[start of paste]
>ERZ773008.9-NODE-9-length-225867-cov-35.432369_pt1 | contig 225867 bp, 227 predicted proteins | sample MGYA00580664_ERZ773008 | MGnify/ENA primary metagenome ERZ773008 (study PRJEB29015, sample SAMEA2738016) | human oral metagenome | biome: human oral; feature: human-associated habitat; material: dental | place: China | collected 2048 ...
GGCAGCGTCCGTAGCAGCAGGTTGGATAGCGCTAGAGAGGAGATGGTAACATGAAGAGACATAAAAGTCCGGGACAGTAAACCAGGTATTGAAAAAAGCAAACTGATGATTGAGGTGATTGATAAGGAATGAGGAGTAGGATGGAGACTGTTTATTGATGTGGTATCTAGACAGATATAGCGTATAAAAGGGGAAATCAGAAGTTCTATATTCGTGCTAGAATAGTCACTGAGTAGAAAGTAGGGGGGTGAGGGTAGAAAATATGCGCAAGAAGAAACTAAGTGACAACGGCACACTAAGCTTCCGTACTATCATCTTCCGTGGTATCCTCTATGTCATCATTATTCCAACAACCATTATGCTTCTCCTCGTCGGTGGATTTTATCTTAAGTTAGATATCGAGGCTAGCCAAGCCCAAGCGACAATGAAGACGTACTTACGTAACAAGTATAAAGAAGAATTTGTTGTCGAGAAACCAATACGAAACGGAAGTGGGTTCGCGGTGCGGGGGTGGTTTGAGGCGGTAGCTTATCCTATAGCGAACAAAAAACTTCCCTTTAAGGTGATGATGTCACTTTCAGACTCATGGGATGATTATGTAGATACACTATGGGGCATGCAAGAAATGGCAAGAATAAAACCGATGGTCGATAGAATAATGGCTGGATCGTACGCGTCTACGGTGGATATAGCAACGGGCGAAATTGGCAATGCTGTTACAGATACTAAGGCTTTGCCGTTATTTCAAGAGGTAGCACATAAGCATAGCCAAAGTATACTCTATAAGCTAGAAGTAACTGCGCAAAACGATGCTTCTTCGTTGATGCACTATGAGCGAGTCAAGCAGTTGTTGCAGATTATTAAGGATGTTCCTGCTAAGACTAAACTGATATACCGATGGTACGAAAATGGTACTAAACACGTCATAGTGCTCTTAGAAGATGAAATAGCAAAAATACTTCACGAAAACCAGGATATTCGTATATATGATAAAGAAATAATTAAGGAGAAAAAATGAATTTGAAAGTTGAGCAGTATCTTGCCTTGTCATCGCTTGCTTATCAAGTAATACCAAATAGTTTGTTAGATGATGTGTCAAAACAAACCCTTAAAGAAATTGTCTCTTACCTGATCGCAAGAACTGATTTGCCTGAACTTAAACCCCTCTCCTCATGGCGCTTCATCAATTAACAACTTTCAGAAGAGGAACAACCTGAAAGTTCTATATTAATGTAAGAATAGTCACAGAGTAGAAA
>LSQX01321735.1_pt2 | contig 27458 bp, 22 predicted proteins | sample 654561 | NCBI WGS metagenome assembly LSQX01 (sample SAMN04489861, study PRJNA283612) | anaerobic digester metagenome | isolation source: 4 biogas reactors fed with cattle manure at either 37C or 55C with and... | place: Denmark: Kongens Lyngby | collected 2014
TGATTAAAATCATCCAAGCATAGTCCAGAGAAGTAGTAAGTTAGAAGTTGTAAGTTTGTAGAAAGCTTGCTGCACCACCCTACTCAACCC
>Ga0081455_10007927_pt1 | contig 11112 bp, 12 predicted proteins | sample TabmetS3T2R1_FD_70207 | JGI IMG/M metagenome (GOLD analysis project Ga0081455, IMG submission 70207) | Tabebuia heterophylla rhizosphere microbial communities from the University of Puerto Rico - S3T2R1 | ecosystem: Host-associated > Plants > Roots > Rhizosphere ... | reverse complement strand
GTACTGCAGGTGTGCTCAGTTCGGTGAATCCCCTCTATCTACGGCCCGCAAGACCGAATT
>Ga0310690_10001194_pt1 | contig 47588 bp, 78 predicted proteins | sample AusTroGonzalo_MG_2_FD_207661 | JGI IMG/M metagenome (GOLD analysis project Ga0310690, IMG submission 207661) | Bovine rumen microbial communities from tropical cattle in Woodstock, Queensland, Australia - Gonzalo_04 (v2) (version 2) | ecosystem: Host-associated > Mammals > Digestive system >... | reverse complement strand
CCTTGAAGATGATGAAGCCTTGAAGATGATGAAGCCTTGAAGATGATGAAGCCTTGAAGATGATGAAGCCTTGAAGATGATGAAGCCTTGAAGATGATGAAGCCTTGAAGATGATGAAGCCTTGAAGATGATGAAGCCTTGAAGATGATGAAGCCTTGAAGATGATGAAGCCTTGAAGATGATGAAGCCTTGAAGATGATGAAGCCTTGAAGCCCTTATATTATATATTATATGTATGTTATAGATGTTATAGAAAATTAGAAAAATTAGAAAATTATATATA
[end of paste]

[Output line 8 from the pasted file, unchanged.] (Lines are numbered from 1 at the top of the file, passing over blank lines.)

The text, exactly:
CCTTGAAGATGATGAAGCCTTGAAGATGATGAAGCCTTGAAGATGATGAAGCCTTGAAGATGATGAAGCCTTGAAGATGATGAAGCCTTGAAGATGATGAAGCCTTGAAGATGATGAAGCCTTGAAGATGATGAAGCCTTGAAGATGATGAAGCCTTGAAGATGATGAAGCCTTGAAGATGATGAAGCCTTGAAGATGATGAAGCCTTGAAGCCCTTATATTATATATTATATGTATGTTATAGATGTTATAGAAAATTAGAAAAATTAGAAAATTATATATA